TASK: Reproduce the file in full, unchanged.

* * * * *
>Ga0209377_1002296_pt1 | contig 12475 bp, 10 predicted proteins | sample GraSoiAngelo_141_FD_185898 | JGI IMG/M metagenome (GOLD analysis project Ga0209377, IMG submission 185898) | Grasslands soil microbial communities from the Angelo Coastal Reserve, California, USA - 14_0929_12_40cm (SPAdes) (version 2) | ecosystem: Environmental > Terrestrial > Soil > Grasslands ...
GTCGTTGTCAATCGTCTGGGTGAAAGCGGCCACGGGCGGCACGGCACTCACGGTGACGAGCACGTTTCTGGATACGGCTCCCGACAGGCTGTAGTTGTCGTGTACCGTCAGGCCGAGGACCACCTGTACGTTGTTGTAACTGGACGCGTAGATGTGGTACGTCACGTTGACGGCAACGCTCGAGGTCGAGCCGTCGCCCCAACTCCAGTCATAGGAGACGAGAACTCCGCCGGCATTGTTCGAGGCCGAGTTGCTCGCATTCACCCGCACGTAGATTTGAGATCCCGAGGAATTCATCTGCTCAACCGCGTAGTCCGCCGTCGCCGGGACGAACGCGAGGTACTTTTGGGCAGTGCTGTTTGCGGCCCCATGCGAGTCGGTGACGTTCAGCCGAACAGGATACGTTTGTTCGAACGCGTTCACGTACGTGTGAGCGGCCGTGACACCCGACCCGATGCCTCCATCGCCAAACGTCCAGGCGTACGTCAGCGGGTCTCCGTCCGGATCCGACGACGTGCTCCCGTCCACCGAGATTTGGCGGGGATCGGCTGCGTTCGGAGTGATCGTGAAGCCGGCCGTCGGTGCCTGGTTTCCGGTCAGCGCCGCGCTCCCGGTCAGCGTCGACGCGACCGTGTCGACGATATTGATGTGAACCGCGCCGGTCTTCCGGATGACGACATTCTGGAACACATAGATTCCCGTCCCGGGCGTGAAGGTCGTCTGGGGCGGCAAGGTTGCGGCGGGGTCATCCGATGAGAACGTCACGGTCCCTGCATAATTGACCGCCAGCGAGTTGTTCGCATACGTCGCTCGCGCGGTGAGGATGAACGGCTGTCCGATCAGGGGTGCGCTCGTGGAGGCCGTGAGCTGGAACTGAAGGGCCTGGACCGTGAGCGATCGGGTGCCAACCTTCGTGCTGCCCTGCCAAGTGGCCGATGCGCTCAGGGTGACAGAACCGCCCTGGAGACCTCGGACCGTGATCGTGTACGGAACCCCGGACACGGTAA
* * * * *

>Ga0209377_1002296_pt1 | contig 12475 bp, 10 predicted proteins | sample GraSoiAngelo_141_FD_185898 | JGI IMG/M metagenome (GOLD analysis project Ga0209377, IMG submission 185898) | Grasslands soil microbial communities from the Angelo Coastal Reserve, California, USA - 14_0929_12_40cm (SPAdes) (version 2) | ecosystem: Environmental > Terrestrial > Soil > Grasslands ...
GTCGTTGTCAATCGTCTGGGTGAAAGCGGCCACGGGCGGCACGGCACTCACGGTGACGAGCACGTTTCTGGATACGGCTCCCGACAGGCTGTAGTTGTCGTGTACCGTCAGGCCGAGGACCACCTGTACGTTGTTGTAACTGGACGCGTAGATGTGGTACGTCACGTTGACGGCAACGCTCGAGGTCGAGCCGTCGCCCCAACTCCAGTCATAGGAGACGAGAACTCCGCCGGCATTGTTCGAGGCCGAGTTGCTCGCATTCACCCGCACGTAGATTTGAGATCCCGAGGAATTCATCTGCTCAACCGCGTAGTCCGCCGTCGCCGGGACGAACGCGAGGTACTTTTGGGCAGTGCTGTTTGCGGCCCCATGCGAGTCGGTGACGTTCAGCCGAACAGGATACGTTTGTTCGAACGCGTTCACGTACGTGTGAGCGGCCGTGACACCCGACCCGATGCCTCCATCGCCAAACGTCCAGGCGTACGTCAGCGGGTCTCCGTCCGGATCCGACGACGTGCTCCCGTCCACCGAGATTTGGCGGGGATCGGCTGCGTTCGGAGTGATCGTGAAGCCGGCCGTCGGTGCCTGGTTTCCGGTCAGCGCCGCGCTCCCGGTCAGCGTCGACGCGACCGTGTCGACGATATTGATGTGAACCGCGCCGGTCTTCCGGATGACGACATTCTGGAACACATAGATTCCCGTCCCGGGCGTGAAGGTCGTCTGGGGCGGCAAGGTTGCGGCGGGGTCATCCGATGAGAACGTCACGGTCCCTGCATAATTGACCGCCAGCGAGTTGTTCGCATACGTCGCTCGCGCGGTGAGGATGAACGGCTGTCCGATCAGGGGTGCGCTCGTGGAGGCCGTGAGCTGGAACTGAAGGGCCTGGACCGTGAGCGATCGGGTGCCAACCTTCGTGCTGCCCTGCCAAGTGGCCGATGCGCTCAGGGTGACAGAACCGCCCTGGAGACCTCGGACCGTGATCGTGTACGGAACCCCGGACACGGTAA